Lisa Rutledge, a professional beach volleyball player had this to say about her chiropractor: “I see Dr. J for chiropractic work about 2 to 3 times a week, and honestly, if I could go more, I would. I play beach volleyball and it takes a serious toll on your body. I’m traveling all over the world – I’m going to Moscow, to Rome, to Korea – and 20-hour flights are not fun. So when I get back my body is just out of alignment, it feels weird, it just doesn’t feel right. So as soon as I get off the plane I book my appointment with Dr. J and I get my adjustment and I feel 100 times better. It really does wonders for your body.”

If you need a Wilmington NC chiropractor, contact us today.

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Wilmington NC Chiropractor: Potassium Benefits

As the third most common mineral in the body, potassium is responsible for supporting a wide range of bodily activities. Without sufficient potassium, the heart, brain, kidneys and muscles would not function properly. However, the Western diet’s preponderance of processed foods has created a population with a growing risk of potassium deficiency. Our Wilmington NC Chiropractor explains more.

Potassium is an electrolyte that is crucial to the body’s electrical circuitry so that proper signals are conducted to and from the brain and between cells. It works in conjunction with the minerals sodium, calcium, chloride and magnesium. Simply moving a muscle requires potassium. Potassium helps to regulate the heart, which is triggered by potassium to contract, squeezing blood through the body a hundred thousand times each day.

In addition to keeping our muscles and heart in good working condition, potassium is also responsible for healthy bone maintenance, protecting against osteoporosis, reducing high blood pressure, lowering cholesterol and helping the kidneys to filter blood. It can also reduce feelings of stress and anxiety and keeps the body’s water levels balanced.

The recommended daily intake of potassium is as follows:
Infants birth – 6 months: 400 mg/day
Infants 7 – 12 months: 700 mg/day
Children 1 -3 years: 3,000 mg/day
Children 4 – 8 years: 3,800 mg/day
Children 9 – 13 years: 4,500 mg/day
Adolescents and Adults 19 years and older: 4,700 mg/day
Breastfeeding women: 5,100 mg/day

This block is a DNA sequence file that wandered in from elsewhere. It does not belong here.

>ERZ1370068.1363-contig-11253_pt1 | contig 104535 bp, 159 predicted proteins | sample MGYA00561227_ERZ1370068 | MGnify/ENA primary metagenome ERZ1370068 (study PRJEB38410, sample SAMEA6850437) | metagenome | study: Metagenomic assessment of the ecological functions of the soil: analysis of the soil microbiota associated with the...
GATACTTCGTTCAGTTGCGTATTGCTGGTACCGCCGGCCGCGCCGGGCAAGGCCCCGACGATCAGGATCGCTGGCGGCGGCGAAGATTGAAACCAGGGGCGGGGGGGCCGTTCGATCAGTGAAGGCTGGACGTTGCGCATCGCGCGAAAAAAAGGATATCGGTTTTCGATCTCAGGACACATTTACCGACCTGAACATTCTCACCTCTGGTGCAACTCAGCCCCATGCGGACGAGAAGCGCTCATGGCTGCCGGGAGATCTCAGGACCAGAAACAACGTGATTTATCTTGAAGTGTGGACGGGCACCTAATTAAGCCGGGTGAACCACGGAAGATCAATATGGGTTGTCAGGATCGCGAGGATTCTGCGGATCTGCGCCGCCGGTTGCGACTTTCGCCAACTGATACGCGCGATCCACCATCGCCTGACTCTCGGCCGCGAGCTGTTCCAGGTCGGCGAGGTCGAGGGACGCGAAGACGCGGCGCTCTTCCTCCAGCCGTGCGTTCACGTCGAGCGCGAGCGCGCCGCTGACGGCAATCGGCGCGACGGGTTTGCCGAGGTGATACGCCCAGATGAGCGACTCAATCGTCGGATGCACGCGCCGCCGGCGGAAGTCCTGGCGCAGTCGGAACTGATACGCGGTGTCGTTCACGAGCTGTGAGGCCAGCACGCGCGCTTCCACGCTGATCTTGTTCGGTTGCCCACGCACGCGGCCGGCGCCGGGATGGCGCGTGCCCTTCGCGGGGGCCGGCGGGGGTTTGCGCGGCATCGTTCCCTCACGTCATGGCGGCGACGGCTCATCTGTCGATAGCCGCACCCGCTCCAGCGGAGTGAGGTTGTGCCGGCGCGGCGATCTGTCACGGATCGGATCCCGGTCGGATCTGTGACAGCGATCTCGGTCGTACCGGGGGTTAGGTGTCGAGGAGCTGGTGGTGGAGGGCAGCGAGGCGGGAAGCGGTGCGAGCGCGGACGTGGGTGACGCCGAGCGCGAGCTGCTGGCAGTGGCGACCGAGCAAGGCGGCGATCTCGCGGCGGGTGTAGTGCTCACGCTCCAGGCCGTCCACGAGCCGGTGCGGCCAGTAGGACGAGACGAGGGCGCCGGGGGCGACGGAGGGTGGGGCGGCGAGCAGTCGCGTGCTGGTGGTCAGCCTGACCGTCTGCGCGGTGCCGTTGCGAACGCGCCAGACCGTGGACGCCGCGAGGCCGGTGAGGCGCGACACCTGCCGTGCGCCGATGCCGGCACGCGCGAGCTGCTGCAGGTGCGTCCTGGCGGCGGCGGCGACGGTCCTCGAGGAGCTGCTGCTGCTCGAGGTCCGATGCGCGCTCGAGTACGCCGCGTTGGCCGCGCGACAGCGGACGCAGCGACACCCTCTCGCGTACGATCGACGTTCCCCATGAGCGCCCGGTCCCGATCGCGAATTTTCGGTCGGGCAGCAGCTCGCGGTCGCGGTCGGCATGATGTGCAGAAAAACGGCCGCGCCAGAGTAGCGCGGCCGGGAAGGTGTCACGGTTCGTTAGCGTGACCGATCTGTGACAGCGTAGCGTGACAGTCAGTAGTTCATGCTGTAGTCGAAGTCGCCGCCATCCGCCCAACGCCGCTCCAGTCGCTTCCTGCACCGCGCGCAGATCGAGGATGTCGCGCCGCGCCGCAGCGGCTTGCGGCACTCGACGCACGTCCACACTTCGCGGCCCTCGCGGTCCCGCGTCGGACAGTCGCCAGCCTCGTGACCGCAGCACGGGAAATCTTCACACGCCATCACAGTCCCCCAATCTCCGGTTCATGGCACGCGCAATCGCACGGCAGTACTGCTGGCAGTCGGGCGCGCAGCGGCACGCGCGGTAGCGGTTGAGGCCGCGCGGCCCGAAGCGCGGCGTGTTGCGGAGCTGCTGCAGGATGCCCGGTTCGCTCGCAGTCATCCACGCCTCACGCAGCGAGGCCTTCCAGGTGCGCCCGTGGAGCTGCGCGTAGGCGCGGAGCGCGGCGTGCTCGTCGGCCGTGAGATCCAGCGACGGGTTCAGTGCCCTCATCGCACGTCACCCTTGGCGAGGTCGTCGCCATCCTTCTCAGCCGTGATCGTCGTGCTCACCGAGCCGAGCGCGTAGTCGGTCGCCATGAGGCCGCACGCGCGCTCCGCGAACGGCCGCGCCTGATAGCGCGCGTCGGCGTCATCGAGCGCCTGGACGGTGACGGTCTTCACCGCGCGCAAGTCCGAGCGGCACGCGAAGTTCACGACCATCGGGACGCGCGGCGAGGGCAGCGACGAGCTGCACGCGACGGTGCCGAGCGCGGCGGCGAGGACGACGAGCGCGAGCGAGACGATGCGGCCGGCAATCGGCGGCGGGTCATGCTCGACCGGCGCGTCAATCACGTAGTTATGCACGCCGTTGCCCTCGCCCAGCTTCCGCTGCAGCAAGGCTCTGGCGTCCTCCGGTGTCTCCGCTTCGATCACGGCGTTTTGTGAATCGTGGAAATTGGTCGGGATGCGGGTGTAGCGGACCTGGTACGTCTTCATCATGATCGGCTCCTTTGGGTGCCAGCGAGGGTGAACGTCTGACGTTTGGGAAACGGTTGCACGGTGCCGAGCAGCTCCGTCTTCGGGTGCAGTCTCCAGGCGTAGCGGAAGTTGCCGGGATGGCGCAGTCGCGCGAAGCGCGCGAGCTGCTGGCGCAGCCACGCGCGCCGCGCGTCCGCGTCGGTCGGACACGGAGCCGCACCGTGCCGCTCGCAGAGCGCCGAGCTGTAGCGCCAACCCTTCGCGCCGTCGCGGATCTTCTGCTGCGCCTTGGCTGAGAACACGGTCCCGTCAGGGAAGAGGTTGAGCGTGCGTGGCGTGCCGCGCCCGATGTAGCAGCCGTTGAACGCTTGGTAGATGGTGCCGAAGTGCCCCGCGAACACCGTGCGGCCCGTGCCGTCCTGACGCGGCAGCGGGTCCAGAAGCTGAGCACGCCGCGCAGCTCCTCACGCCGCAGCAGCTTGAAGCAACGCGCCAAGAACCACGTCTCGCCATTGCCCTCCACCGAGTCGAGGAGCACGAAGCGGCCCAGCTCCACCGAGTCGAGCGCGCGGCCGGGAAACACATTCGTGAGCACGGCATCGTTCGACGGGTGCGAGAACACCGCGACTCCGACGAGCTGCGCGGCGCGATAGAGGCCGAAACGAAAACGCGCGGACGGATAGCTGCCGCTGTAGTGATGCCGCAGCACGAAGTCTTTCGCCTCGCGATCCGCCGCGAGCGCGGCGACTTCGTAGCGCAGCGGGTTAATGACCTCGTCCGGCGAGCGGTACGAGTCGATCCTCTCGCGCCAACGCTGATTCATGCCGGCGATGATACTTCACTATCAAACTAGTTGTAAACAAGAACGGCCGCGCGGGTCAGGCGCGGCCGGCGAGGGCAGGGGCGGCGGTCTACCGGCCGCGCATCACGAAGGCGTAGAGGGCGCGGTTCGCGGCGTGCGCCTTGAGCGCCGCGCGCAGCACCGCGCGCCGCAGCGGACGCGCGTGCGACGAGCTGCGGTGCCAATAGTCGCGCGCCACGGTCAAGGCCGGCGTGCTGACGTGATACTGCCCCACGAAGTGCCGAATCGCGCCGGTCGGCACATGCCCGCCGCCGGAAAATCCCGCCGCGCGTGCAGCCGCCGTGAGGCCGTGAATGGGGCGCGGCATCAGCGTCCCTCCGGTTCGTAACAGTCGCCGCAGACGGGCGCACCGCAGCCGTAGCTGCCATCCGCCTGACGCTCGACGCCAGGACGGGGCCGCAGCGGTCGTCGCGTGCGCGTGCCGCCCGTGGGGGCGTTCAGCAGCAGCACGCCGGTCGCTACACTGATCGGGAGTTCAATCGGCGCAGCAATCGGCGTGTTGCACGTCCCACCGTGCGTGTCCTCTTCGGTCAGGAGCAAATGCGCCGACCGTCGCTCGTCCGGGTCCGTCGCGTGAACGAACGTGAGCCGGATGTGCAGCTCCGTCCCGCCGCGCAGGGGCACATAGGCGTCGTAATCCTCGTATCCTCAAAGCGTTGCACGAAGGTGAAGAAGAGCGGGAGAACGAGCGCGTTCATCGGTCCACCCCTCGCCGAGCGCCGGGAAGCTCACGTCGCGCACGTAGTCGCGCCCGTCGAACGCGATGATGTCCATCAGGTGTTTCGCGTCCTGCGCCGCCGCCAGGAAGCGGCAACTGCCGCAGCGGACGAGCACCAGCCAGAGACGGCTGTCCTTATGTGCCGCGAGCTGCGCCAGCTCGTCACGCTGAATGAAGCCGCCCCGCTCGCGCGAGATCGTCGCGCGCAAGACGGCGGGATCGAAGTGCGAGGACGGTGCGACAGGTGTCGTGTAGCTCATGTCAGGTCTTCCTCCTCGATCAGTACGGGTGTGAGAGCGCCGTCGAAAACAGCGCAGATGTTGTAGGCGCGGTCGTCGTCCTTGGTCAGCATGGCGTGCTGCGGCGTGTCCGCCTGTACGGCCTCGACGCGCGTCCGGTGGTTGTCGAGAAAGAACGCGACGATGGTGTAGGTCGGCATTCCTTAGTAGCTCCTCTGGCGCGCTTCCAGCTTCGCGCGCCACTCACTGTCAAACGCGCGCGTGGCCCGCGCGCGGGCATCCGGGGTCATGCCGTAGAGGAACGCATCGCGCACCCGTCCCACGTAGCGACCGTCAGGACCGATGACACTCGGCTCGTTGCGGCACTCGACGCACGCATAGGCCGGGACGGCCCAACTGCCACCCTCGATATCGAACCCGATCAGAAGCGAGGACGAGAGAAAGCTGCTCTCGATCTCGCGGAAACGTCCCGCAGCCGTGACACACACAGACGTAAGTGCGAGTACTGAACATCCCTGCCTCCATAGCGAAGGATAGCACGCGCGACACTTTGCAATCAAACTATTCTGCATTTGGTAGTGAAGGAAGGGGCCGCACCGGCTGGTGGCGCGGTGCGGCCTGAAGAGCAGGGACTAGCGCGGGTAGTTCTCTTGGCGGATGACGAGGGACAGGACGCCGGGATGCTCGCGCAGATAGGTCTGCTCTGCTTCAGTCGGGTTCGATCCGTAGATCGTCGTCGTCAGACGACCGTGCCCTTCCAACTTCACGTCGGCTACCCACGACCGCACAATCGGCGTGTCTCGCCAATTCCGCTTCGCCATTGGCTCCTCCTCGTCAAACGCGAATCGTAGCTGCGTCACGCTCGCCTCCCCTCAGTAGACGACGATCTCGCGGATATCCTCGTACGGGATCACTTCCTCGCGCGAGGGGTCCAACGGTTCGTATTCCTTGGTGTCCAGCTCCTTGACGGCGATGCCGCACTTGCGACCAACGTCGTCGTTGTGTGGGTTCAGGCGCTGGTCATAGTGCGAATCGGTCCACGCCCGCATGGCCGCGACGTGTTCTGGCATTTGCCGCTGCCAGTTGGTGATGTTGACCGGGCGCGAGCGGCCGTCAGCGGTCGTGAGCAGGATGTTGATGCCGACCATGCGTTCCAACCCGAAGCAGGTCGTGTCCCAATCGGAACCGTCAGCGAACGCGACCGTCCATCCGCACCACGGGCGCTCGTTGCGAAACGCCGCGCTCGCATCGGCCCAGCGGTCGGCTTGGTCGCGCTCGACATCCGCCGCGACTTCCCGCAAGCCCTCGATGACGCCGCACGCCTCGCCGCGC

Most Americans are potassium deficient. “Relying on convenience and restaurant foods and not eating enough fruits and vegetables is why so many people don’t get enough potassium. Fresh and lightly processed foods, including dairy and meat, have the most potassium,” according to registered dietitian, Marla Heller.

An excess of sodium in the diet (which is common among Americans) can increase the amount of potassium you need. Others at risk of potassium deficiency (hypokalemia) are those who experience diarrhea, vomiting, malabsorption syndromes (such as Crohn’s disease) and excessive sweating. Alcoholics, smokers, drug users, athletes (or anyone who uses their muscles excessively), and those who use diuretics are also prone to hypokalemia. Symptoms include irregular heartbeat, muscle cramps, irritability, chronic diarrhea, weakness and stomach problems.

Food sources abundant in potassium are meat, poultry, fish (cod, salmon, and flounder), dairy products, legumes and fruits and vegetables (particularly bananas, citrus, avocados, tomatoes, potatoes and green leafy vegetables such as Swiss chard). Cooking destroys potassium, so try to eat potassium-rich foods either raw or minimally cooked (lightly steamed or roasted).

If you need a Wilmington NC chiropractor, contact us today.

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Chiropractor, Wilmington NC: A Close Up On Plantar Fasciitis

Plantar fasciitis (pronounced “plan-tar fash-ee-EYE-tis”) is also sometimes referred to as a heel spur. It’s a debilitating and painful condition that can make walking even a short distance difficult. The discomfort—ranging from mild to severe—is typically most pronounced near the bottom of the heel, usually toward the front, though it may also extend across the entire bottom of the foot. Plantar Fasciitis is usually at its worst first thing in the morning after you get out of bed and walk a few steps, or when you stand up after sitting for an extended period. Our Chiropractor, Wilmington NC explains more. 

What exactly is plantar fasciitis?

The plantar fascia is a thick band of very tough, fibrous tissue that extends from the heel bone to the base of the toes and supports the arch of the foot. When this ligament develops micro-tears, pulls away from the heel bone or becomes inflamed, pain and bone spurs can result. The muscles in the foot may also be involved, especially if the pain occurs after long periods of standing or from chronic overwork, which causes the muscles to shorten, making them less resilient and more susceptible to micro-trauma. 

What causes plantar fasciitis?

Plantar fasciitis can occur for a wide variety of reasons and it’s frequently difficult to isolate any one specific cause. That said, here are some of the primary culprits:   

  • Standing for long periods of time
  • Wearing shoes with little support
  • Having flat feet
  • Having exceptionally high arches
  • Being overweight
  • A sudden increase in activity
  • Repetitive stress
  • Tight calf muscles
  • Overpronation (walking on the outsides of your feet)
  • Aging 

What can be done?

Unfortunately, recovery from plantar fasciitis usually takes time and is prone to setbacks. However, there are some things you can do to help ease the pain and speed the healing process.